“From within the walls of the soul of this organization wherein the foundation of character and good citizenship are laid, I hope a message will come in the sometime of tomorrow that will stir the people towards the establishment of a permanent and everlasting world peace.”
Henry Giessenbier (1892-1935)
Founder of Junior Chamber International
– Henry Giessenbier (1892-1935).
By the age of 18, Henry Giessenbier Jr. formed the Herculaneum Dance Club, a social outlet for the community’s youth. Unknown at the time, Giessenbier was laying the foundation for what would become a global movement. On October 13, 1915, the first JCI Movement was founded when 32 men joined to form the Young Men’s Progressive Association (YMPCA) at the Mission Inn located in their hometown of St. Louis, USA.
The Young Men’s Progressive Association members received acknowledgement from the broader community, however on November 30, 1915 official recognition of the organization was granted after enrolling as a member of the Mayor’s Conference of Civic Organizations. One year later, the YMPCA became known as the Junior Citizens and soon the Junior Chamber of Commerce, after affiliating with the St. Louis Chamber of Commerce.
In June 1920, with 41 cities present, the U.S. Junior Chamber of Commerce held their first official convention, where their first constitution was adopted and the first President, Henry Giessenbier Jr., was elected. Giessenbier closed the ceremony with his expressed goals for the organization: “We have definitely launched a great institution into the world of progress. Let us hope that from this institution will emerge citizens of loftier ideals, higher privileges, greater opportunities, purer patriotism, broader ideas of service and greater capacity for happiness.” — Founder, Henry Giessenbier, Jr.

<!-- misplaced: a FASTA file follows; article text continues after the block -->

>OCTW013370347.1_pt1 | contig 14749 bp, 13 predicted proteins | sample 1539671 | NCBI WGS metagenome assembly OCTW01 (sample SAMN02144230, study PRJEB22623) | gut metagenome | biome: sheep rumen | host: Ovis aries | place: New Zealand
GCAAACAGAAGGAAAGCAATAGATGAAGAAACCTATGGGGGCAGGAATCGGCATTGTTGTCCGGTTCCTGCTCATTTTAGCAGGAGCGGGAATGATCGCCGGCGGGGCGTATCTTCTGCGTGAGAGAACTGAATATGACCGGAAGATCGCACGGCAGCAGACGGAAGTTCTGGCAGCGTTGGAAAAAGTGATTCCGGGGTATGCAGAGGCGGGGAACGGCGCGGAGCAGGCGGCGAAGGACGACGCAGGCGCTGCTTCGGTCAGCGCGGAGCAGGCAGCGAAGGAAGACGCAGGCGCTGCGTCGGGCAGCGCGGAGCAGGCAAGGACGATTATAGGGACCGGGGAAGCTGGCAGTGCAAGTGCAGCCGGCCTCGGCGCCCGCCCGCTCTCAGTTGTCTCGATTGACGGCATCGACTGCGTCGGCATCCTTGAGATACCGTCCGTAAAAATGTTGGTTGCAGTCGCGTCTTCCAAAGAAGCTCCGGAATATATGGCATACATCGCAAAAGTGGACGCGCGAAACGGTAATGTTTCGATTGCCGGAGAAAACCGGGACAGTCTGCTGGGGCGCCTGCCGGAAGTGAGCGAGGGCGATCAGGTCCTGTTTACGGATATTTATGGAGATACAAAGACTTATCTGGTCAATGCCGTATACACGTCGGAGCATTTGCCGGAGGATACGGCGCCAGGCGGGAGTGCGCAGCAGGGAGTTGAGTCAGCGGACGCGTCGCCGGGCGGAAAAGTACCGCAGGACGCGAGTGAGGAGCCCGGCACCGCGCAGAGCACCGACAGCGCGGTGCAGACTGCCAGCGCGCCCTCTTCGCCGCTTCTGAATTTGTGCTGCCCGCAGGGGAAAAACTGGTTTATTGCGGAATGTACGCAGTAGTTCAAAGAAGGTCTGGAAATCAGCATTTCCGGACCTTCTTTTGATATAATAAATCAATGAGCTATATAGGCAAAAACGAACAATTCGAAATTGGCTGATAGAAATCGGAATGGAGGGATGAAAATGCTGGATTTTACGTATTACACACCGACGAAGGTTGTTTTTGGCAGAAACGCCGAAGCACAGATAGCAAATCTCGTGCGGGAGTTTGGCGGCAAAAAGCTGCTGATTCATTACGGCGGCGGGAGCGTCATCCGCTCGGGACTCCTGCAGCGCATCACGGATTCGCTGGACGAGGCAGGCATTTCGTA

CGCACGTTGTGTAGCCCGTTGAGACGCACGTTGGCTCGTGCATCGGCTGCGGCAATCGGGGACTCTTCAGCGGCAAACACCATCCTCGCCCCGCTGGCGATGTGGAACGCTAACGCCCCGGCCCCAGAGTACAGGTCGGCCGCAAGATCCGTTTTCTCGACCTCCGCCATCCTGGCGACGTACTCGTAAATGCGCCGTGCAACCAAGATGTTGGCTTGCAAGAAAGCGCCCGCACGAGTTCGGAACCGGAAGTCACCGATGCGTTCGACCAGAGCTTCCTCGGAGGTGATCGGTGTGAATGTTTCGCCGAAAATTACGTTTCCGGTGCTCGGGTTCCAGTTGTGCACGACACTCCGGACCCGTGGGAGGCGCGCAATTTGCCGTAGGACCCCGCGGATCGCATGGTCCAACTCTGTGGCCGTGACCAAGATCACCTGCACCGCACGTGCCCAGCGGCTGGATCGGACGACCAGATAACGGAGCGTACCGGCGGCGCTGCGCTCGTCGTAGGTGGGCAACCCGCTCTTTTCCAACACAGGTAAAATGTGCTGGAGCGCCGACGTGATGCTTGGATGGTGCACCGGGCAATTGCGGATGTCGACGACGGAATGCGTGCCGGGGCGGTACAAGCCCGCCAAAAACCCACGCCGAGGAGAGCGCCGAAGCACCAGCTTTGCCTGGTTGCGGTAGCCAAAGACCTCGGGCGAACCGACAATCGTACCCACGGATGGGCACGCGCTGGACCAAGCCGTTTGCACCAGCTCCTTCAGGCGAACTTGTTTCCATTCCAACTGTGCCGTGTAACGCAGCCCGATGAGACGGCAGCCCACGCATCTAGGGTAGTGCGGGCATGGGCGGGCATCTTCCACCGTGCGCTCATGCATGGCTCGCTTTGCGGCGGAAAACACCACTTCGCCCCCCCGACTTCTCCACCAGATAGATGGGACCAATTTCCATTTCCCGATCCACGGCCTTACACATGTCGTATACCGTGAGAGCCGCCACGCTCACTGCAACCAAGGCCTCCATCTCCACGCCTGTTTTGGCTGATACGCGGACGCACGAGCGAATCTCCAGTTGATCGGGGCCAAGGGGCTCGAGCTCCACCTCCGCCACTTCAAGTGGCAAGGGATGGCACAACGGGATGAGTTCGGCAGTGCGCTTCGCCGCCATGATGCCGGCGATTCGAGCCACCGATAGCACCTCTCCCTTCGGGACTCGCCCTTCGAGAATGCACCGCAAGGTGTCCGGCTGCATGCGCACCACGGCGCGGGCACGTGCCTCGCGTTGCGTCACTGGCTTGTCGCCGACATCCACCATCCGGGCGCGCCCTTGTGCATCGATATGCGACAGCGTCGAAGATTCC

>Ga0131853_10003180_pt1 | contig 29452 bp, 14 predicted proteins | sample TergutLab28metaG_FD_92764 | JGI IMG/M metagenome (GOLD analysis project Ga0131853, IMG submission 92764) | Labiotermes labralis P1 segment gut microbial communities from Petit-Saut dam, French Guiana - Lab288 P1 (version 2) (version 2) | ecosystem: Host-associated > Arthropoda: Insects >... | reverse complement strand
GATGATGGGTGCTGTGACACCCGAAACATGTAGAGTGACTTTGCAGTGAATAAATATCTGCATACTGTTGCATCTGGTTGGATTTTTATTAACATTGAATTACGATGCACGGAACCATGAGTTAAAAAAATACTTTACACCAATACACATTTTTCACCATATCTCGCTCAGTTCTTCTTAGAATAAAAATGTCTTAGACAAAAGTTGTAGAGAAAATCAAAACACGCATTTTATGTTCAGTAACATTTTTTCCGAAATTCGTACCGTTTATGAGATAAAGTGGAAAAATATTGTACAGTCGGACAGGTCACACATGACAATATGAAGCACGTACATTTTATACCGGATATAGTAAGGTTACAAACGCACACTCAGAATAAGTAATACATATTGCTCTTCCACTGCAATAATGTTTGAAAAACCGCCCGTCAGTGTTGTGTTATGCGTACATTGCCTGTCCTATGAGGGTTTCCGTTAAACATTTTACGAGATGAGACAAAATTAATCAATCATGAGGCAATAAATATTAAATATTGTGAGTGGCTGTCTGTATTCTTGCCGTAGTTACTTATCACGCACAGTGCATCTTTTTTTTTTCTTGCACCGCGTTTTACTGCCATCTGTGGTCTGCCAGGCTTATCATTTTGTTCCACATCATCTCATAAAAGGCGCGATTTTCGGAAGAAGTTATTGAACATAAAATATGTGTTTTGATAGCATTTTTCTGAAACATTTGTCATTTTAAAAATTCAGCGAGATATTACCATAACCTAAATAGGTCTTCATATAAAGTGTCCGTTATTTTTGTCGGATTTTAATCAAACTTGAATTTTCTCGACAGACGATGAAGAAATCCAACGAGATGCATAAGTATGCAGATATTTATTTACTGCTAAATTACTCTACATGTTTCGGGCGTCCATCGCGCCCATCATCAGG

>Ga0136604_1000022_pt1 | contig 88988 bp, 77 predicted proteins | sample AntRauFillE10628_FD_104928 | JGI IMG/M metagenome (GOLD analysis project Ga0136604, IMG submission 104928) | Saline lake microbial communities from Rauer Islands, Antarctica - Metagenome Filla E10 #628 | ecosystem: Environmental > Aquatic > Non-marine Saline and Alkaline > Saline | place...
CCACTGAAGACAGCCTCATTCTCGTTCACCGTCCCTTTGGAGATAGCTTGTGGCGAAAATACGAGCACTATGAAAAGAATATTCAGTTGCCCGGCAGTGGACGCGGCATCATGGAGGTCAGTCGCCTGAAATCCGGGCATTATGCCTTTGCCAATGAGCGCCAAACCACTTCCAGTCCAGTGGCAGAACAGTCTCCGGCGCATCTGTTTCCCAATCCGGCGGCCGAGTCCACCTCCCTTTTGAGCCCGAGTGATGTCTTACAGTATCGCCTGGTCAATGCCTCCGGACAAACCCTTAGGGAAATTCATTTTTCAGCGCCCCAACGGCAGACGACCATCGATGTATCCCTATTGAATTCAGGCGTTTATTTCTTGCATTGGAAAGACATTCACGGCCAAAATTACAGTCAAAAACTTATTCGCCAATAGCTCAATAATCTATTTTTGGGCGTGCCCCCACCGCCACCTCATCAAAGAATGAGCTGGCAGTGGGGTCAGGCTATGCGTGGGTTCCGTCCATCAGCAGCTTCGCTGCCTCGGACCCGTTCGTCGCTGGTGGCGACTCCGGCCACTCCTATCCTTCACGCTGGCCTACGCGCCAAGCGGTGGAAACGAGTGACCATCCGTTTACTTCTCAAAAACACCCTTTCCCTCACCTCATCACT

In 1926, after gaining Charles A. Lindbergh, commercial aviation pioneer, as a member, the U.S. Junior Chamber of Commerce pursued to expand aviation throughout the United States by working to establish and promote airport construction, encourage air mail usage and mark towns for easy identification from the air. That same year, the Get Out the Vote campaign was initiated in which the U.S. Junior Chamber of Commerce became the first national organization to conduct a systematic campaign to educate citizens of their civic duty to vote. As a result, 12 million more individuals voted in the 1928 election than in 1924.